My son is 3 years old, he woke up one morning with a goose egg size bruise and bump on his head. I took him to the dr. Repeatedly an they said it was a bruise. Finally I took him to a dermatologist an she said it was called a hemo... Something, she said it was swollen blood vessels under his skin, all in one spot. She never fully explained it, an it eats at me everyday, I need to know more about it, but can't find it on the Internet. I need to know if it will ever go away? Will he grow out of it? Please help me. My email is firstname.lastname@example.org
What's the term for broken/ swollen blood vessels on a childs head? Hemo..? An does it ever go away?
- 21 Dec 2011 by clfrnaborn
- 21 December 2011
- blood disorders
It is probably Hematoma which, really, is a fancy name for a bruise that isnt flat but had dimension to it (it sticks out beyond the skin level) It is nothing to worry about. It is just a bruise and will fade in time just like any other bruise although it may take a little longer to fade than the average bruise since it is larger. There is also a term called a hemangioma which is a birthmark, but it likely would have shown up before he was three. Hemangiomas are caused by many tiny blood vessels bunched together and vary in severity. Typically, this birthmark can be just that, a mark, or it can grow larger and larger until treated. Hemangiomas can grow very rapidly through the first year of a child's life.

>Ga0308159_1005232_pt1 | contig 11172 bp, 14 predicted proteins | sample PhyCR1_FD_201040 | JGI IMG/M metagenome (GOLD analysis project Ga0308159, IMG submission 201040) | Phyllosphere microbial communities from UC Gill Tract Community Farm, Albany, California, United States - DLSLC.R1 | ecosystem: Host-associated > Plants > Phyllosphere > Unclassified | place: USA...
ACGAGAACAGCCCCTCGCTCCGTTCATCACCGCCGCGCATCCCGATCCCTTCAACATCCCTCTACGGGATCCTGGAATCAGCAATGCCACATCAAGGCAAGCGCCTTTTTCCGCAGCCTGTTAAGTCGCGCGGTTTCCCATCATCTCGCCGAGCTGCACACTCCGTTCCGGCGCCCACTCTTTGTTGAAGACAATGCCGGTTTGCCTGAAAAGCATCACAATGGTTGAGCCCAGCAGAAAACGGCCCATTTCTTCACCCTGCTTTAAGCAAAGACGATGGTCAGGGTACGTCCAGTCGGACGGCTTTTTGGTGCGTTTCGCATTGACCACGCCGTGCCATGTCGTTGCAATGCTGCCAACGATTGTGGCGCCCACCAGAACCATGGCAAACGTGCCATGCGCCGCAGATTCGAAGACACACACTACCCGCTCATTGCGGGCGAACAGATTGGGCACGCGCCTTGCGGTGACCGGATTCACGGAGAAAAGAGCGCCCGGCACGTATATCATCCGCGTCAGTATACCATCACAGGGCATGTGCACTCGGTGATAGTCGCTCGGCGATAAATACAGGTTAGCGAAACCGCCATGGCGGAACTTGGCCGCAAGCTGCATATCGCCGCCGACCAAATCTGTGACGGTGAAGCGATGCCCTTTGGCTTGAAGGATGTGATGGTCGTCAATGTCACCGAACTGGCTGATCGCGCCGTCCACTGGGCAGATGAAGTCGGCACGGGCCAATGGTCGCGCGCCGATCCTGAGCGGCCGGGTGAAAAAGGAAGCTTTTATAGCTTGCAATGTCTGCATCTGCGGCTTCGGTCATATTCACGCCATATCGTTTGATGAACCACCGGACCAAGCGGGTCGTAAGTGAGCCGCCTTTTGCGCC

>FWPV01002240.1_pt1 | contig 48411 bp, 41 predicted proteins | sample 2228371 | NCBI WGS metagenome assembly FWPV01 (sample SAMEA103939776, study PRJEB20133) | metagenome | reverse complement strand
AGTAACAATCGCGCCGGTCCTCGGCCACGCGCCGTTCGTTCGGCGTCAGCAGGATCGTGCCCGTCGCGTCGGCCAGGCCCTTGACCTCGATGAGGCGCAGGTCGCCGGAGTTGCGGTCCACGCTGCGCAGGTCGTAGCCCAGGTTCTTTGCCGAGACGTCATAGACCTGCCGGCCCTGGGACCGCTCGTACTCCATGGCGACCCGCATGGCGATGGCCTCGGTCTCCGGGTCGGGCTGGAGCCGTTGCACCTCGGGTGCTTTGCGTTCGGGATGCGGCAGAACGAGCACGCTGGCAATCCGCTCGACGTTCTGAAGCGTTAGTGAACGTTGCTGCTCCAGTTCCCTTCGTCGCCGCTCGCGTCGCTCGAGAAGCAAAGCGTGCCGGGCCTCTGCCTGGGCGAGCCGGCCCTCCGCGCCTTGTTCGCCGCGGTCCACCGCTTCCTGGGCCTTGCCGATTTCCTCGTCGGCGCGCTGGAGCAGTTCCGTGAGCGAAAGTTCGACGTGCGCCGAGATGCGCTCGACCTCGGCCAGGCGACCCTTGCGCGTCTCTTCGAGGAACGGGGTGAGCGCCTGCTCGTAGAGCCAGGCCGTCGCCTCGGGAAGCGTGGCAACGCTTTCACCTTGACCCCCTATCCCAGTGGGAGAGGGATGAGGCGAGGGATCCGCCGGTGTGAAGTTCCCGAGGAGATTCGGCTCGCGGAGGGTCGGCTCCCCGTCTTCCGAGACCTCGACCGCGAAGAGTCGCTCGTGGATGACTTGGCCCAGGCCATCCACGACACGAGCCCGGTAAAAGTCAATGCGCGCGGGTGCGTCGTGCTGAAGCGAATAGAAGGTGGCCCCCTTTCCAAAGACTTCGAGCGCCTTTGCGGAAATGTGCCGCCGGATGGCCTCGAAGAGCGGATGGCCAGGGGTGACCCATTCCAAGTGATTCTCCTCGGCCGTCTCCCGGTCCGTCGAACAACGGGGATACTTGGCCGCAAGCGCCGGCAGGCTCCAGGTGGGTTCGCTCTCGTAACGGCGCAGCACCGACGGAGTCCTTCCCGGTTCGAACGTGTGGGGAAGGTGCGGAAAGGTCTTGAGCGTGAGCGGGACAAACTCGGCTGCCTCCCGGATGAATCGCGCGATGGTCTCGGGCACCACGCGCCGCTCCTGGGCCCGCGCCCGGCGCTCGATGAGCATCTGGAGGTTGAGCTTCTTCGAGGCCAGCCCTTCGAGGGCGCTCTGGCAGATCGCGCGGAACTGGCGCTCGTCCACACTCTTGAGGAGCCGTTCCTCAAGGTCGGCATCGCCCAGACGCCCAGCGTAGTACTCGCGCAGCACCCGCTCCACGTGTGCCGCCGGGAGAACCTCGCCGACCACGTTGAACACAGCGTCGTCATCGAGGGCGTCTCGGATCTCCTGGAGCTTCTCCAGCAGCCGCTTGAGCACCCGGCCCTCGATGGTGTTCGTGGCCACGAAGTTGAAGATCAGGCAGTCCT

There are two types of hemangiomas: strawberry hemangiomas, which are slightly raised, red birthmarks and can appear anywhere on the body; or cavernous hemangiomas, which are a deeper birthmark characterized by a bluish color.
Most hemangiomas will go away on their own; roughly 50% resolve by age five, 70% by age seven and 90% by age nine.
Reasons to treat hemangioma include problems with functions (such as sight, eating, hearing or defecation), ulceration or pain. Hemangiomas can be treated in different ways, each of which carries its own risks.
Corticosteroid medication, which can be injected or taken orally, is one option for treating hemangiomas. Risks associated with corticosteroid medication include high blood pressure, high blood sugar, poor growth, or cataracts. If corticosteroids fail, there are other medications that may be an option.
Certain hemangiomas can also be treated with lasers to stop them from growing. Risks associated with that treatment include ulceration and scarring.
In some cases, a hemangioma can also be removed with surgery. Other times, a combination of these approaches is the most beneficial treatment. Talk to your child's pediatrician again to see what your options are. If the area begins to fade with time then it was probably just a hematoma bruise. If it is growing larger or not fading then it may be a hemangioma. Either one are not harmful to his being, just unsightly.
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